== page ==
The data used in Tipping Point for Advanced Capitalism is available for download at the University of Toronto Dataverse: https://borealisdata.ca/dataverse/CanadaWorkLearningSurveys1998-2016
Visit D.W. Livingstone's Research Profile for more information.
The early days of the Cold War were characterized by heightened paranoia regarding espionage and subversion. In the United States, this took the form of “McCarthyism”—named after Senator Joe McCarthy—which was an interminable frenzy of investigations into the lives of American citizens and government officials, the purpose of which was to expose and eliminate Communist influence in US politics. Although the USSR certainly did conduct espionage in the United States (and vice versa), McCarthyism has largely been condemned as a series of baseless witch hunts. Lester B. Pearson shared this view, describing the Second Red Scare as “the black madness of the witch hunt.”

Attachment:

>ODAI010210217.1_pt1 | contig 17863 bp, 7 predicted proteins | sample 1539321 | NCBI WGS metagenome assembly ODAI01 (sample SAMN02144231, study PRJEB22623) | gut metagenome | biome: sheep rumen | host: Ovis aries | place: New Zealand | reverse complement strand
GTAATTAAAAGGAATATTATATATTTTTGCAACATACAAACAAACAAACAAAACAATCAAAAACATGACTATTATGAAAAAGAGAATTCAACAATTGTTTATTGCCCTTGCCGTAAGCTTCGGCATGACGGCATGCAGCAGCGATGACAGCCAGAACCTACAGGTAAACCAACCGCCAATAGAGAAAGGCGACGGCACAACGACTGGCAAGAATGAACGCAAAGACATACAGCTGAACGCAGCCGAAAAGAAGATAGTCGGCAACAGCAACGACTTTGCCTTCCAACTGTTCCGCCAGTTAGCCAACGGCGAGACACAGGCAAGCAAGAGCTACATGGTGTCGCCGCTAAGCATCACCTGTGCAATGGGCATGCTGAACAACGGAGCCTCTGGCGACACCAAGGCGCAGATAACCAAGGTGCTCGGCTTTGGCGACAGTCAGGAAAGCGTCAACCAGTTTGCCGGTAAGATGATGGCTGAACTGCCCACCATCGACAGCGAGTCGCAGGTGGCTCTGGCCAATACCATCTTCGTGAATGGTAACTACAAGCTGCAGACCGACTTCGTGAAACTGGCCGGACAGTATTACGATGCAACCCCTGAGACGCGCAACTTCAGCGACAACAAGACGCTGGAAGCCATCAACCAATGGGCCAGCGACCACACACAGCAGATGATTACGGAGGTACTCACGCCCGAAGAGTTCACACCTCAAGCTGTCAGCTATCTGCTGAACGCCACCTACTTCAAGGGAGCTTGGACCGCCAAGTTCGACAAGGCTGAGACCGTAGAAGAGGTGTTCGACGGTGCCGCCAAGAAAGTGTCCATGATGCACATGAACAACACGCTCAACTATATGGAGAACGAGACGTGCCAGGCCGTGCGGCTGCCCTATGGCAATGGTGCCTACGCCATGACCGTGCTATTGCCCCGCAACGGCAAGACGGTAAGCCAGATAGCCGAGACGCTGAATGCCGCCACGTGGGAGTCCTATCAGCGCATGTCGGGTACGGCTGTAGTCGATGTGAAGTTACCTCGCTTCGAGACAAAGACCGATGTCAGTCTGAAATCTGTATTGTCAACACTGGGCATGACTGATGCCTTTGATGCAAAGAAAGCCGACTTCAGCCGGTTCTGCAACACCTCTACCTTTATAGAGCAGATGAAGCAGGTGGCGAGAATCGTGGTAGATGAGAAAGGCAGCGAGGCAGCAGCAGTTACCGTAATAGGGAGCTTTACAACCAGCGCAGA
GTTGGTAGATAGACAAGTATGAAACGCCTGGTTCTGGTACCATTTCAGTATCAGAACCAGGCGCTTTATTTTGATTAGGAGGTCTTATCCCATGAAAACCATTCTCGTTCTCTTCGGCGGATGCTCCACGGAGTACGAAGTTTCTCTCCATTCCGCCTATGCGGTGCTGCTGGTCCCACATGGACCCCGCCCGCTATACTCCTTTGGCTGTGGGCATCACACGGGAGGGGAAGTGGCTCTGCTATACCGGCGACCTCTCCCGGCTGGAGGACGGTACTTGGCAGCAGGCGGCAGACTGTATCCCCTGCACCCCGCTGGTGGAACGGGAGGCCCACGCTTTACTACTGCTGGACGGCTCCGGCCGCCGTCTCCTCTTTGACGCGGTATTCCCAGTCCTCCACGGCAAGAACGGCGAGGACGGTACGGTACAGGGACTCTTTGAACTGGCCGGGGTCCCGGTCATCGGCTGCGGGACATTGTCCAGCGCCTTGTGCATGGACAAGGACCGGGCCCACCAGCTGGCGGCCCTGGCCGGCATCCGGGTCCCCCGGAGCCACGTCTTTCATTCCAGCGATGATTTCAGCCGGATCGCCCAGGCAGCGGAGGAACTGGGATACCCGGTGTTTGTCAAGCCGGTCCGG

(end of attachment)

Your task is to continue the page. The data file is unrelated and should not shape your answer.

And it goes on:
Canada was drawn into the Second Red Scare during the 1940s and 1950s due to close diplomatic ties with the United States and a special relationship between the RCMP and the FBI. There are a few well-known examples of subversion in Canada, including the Gouzenko Affair which involved Igor Gouzenko, a Soviet cipher clerk stationed in Ottawa who defected in 1945. Gouzenko’s testimony revealed that a spy ring had been operating in Canada and implicated numerous Canadian Government officials who were then investigated by the RCMP and the newly-established Security Panel. The Gouzenko Affair showed that Canada was committed to helping identify and remove Soviet agents in North America. What Canada was not interested in, however, was being left out of the loop by the Americans.